Years ago, I listened as Dick Sztanyo presented an excellent lesson on ethics. In it, he enumerated a number of principles for ethical decision-making. One he called the “principle of doubt.” Citing Romans 14:23, “But whoever has doubts is condemned if he eats, because the eating is not from faith. For whatever does not proceed from faith is sin” (ESV), Sztanyo reasoned that if one doubted the rightness of an action, one should so act as to remove the doubt.
The context of Romans 14 discusses morally neutral actions that may prick the consciences of weak Christians, thus causing them to sin. The principle of doubt calls the weak to avoid those actions and thus clear their consciences. May the principle of doubt also be applied to another class of actions?
Baptism is most assuredly a morally good action. It is required by God (Mark 16:15, 16), in order to cleanse the sinner from his or her sins (Acts 22:16), to enter into a relationship with Christ (Romans 6:1-14; Galatians 3:26, 27), and thus be saved from sin (1 Peter 3:21). It is a new birth accomplished by the power of God (Colossians 2:12, 13).
But what if someone does not truly have faith in Christ? What if someone does not alter their life? What if someone does not make Jesus their Lord? Are their sins forgiven? Were they truly baptized?
It could take years for someone to realize that their immersion may not have been sufficient. Perhaps they begin to doubt their initial understanding, or their initial submission and commitment to Christ. Perhaps they believe it is possible they were never truly saved.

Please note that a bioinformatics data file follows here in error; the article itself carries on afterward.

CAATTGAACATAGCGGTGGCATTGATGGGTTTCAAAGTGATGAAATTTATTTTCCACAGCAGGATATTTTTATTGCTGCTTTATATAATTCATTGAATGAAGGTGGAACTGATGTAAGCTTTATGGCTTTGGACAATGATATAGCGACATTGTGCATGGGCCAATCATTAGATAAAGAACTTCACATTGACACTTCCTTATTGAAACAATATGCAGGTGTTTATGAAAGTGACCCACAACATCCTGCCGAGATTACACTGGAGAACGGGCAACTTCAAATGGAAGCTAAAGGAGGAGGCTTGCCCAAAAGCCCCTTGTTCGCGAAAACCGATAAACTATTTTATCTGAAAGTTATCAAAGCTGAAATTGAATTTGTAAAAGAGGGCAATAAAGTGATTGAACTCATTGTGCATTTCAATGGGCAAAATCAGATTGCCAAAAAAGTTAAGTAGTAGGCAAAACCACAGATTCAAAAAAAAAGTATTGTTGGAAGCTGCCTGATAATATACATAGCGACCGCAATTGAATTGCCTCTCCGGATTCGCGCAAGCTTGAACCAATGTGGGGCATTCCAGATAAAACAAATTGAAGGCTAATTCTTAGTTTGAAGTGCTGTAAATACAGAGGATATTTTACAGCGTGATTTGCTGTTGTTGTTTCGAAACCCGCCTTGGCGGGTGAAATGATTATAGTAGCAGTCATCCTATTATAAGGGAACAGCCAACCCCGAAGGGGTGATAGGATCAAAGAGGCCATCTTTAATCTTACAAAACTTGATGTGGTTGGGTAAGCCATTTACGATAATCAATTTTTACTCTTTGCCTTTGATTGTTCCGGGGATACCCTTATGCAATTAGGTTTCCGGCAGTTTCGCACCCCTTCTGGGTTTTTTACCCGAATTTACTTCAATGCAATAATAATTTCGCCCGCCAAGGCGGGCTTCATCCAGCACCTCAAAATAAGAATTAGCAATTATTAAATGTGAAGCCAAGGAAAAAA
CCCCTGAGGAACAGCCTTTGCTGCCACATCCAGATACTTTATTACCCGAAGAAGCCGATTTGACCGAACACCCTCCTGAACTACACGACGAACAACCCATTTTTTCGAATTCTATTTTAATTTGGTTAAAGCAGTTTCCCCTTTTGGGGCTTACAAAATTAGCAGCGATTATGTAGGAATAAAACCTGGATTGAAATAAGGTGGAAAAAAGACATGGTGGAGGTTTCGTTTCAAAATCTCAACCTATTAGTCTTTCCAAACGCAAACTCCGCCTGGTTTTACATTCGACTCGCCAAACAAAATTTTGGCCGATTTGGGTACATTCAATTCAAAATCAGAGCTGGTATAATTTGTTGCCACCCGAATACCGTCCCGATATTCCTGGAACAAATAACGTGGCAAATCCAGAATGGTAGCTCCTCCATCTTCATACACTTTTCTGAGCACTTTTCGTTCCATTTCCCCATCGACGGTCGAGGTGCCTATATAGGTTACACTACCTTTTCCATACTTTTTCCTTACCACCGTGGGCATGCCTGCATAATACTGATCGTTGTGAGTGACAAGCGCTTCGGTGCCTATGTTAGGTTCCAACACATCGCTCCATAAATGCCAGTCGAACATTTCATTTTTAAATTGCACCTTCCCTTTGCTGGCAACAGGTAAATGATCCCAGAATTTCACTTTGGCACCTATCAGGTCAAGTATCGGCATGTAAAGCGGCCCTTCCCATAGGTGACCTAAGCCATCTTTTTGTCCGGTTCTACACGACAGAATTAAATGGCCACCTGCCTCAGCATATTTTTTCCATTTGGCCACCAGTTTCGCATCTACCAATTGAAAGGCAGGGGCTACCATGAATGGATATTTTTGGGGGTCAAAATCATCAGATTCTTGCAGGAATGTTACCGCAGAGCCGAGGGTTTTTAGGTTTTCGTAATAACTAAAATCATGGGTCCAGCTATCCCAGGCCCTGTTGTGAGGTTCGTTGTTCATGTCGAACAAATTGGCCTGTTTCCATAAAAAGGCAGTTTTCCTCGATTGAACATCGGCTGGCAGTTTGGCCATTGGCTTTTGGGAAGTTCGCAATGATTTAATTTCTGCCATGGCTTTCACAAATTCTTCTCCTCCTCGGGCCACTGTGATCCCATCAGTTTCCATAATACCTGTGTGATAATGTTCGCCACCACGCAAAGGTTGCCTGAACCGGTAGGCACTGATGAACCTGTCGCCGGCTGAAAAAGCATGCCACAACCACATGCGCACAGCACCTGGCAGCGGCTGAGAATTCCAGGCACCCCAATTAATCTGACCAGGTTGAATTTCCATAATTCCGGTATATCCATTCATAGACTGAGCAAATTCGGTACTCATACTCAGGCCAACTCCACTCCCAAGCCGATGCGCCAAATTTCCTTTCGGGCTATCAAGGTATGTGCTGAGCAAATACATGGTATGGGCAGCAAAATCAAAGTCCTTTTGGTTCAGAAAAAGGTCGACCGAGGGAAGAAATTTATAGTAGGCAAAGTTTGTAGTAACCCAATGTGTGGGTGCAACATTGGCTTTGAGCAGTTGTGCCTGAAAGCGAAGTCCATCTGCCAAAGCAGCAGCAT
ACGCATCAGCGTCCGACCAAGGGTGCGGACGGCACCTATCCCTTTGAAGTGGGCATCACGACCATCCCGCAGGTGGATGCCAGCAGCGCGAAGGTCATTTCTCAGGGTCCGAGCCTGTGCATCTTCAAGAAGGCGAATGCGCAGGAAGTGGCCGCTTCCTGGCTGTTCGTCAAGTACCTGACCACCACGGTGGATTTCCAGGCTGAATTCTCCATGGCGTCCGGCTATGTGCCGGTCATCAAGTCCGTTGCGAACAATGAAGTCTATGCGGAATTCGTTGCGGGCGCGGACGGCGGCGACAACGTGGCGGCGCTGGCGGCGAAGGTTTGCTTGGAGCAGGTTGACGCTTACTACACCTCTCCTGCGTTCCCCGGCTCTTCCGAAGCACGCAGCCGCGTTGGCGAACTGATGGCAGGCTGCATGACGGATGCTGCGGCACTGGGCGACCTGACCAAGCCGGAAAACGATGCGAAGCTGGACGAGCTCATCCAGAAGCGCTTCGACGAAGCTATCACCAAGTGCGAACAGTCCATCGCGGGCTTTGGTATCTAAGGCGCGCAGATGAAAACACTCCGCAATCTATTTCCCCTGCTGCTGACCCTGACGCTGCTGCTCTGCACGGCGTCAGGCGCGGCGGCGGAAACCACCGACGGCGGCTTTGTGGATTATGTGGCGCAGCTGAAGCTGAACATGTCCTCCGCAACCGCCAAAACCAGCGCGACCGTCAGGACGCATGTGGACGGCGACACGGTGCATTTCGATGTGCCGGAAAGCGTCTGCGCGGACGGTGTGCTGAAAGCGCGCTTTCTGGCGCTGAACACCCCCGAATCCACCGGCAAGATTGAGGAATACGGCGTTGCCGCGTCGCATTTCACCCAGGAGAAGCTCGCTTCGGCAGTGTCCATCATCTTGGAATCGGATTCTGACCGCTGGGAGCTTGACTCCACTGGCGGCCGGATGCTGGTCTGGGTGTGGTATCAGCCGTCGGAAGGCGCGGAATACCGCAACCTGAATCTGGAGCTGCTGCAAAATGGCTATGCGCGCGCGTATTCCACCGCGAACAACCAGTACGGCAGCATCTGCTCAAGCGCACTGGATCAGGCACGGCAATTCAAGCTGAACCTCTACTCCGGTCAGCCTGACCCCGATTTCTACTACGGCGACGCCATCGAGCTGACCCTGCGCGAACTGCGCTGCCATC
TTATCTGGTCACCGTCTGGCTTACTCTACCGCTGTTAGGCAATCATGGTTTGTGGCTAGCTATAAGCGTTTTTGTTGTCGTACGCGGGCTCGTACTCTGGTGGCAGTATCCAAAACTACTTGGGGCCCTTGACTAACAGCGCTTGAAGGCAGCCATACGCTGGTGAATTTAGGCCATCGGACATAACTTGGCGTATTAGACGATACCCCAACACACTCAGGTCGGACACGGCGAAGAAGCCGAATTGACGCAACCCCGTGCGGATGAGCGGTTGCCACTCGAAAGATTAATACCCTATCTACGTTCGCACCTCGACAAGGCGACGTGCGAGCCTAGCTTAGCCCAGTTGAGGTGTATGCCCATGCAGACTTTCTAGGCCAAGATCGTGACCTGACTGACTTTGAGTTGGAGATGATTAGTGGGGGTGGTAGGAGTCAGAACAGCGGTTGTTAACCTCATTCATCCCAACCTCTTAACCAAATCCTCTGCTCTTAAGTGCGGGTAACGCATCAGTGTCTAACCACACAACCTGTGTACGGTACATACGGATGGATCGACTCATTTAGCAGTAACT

It is common to negatively compare what we knew in the past to what we know now. As one learns more, they grow in faith and appreciation for God. This is good and healthy. As we grow, we may fall victim to a kind of cognitive bias and feel less and less confident about what we knew when we decided to put Christ on in baptism. In these cases, another immersion is not necessary. One needs to be reminded of what they understood and committed to when they were previously immersed (see this article, and the comments following).
For those who cannot shed the doubt, the principle of doubt should be applied. They should so act as to be confident in their salvation (1 John 5:12, 13).
Friend, do not go through life with nagging doubts. If you have obeyed the Lord’s commands, be confident in your salvation. If you have not obeyed the Lord’s commands, do so, abide in his love, and you will have confidence when he comes (1 John 4:16-18).